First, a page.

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David Frank Evans

 

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Died : 15 January 1917

 

Shown on the Village War Memorial simply as Frank Evans, and named after his father, his correct first name is however David. He was born in Brighton on 14th October 1892 but moved to Ringmer and attended school there from 20th April 1896 until 29th April 1905. Home was at Broyleside until he moved to New Road after marrying Alice from Stagpark, Petworth.

Frank, as he was popularly known, enlisted into the Royal Field Artillery at Brighton and after training was assigned to 'B' Battery of the LXX Artillery Brigade which was part of the 15th Division. He was a Gunner with the number 14171. By the end of 1916 the Battery was armed with six 18pdr. Field Guns, the most common artillery piece of the British Army. It was very mobile, being drawn by a team of horses, and had a maximum range of 6,525 yards.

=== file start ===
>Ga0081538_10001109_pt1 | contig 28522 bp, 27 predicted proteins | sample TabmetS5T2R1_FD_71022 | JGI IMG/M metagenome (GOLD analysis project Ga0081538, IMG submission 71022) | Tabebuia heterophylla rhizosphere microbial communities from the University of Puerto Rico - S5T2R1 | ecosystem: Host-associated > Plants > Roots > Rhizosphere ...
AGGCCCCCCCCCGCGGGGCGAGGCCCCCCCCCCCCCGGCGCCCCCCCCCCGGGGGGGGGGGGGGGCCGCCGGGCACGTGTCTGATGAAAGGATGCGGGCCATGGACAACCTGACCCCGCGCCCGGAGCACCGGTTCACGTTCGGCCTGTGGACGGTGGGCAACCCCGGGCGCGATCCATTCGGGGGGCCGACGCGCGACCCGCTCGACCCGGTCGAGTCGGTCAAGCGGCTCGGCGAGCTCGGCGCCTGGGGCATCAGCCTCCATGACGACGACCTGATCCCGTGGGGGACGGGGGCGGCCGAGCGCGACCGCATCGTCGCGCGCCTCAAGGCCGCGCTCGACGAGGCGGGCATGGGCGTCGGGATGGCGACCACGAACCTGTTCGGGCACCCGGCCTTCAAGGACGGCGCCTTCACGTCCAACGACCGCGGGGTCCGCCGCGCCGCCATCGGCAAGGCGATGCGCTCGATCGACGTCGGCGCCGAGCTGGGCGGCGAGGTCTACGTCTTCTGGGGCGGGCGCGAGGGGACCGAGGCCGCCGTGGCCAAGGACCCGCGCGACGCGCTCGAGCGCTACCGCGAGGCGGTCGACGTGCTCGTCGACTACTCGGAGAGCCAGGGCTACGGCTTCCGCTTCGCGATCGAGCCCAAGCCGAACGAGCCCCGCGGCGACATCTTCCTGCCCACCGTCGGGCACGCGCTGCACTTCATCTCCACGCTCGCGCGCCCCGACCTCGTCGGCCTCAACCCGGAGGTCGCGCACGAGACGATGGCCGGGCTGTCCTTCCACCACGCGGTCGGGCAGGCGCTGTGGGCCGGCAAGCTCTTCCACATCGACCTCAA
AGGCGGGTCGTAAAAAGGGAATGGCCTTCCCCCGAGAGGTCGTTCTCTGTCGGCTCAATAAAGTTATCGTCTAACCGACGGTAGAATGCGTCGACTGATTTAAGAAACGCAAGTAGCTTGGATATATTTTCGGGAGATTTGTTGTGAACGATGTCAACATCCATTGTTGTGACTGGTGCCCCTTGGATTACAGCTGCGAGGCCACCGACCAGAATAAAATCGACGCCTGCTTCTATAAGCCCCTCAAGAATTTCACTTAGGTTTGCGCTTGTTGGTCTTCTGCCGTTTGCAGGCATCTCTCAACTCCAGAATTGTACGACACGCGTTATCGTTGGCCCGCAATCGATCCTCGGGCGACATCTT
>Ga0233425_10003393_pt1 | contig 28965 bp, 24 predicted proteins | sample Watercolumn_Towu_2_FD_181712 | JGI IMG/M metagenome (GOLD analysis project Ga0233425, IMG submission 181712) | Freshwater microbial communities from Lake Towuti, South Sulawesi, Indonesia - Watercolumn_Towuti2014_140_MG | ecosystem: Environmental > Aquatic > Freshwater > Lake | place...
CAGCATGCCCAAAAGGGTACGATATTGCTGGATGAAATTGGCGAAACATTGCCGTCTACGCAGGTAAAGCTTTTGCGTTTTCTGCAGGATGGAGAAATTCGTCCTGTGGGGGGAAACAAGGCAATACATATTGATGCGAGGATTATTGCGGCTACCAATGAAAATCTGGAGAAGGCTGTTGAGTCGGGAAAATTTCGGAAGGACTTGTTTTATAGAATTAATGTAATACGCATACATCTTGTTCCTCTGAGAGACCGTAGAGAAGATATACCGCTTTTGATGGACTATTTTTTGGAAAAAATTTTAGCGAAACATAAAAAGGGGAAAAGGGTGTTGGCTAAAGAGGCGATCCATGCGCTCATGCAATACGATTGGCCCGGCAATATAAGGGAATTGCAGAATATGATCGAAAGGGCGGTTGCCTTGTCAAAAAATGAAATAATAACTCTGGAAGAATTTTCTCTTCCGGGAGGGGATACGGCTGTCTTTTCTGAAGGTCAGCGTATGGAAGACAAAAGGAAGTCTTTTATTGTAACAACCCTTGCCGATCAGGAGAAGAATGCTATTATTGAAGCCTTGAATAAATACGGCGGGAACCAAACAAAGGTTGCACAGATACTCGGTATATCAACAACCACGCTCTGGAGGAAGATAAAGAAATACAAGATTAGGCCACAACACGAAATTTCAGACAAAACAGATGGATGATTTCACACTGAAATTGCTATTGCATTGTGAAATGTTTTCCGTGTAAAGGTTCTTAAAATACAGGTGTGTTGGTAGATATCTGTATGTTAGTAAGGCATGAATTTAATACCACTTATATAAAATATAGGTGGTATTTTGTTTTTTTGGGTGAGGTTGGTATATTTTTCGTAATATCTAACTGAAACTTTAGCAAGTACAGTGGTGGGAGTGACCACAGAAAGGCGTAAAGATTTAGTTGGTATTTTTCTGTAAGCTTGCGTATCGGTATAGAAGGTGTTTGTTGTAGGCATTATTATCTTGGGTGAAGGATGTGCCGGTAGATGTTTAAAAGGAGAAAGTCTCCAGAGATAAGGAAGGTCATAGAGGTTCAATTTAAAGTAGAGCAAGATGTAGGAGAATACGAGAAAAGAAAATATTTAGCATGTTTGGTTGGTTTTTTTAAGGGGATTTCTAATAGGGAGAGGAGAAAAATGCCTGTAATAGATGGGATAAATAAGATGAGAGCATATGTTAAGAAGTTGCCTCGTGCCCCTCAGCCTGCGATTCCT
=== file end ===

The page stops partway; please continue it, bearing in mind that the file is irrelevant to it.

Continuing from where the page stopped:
During January 1917 the LXX Artillery Brigade was in support of its Division in the Bazentin-le-Petit area of the Somme battlefields. Although no major offensives were taking place, the usual harassment was going on. The severe winter prevented any large scale activity. Artillery fire was exchanged between the batteries of the belligerents and targets of opportunity fired on. For example, on the 3rd of the month our positions in the village of Martinpuich, just to the north of 'B' Battery, were shelled by German 10.5 and 15cm guns. The same day after an early thick mist had lifted, we opened fire on traffic noticed further along the Bapaume Road. It was a constant 'tit for tat'.

During 6th and 7th January the Brigade was relieved by batteries of the LXXII Artillery Brigade, Royal Field Artillery. They moved into rest positions near Contalmaison situated about 2,500 yards further back in our lines. They were safe here from all small-arms fire but not out of range of the big guns, for the enemy was only a few miles away.

On 14th January Gunner Evans was asleep in his dugout when a German shell landed on it and exploded. He was extricated alive from his tomb but died of injuries the following day. He is buried in Contalmaison Chateau Cemetery which was first started in the summer of 1916 in the grounds of the Chateau. Frank most probably passed away in the cellars of the Chateau itself which were used by the British as a Dressing Station. He was entitled to the 1914-15 Star as well as the British War & Victory Medals.

 

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Adapted from Valiant Hearts of Ringmer by Geoff Bridger: Ammonite Press, 1993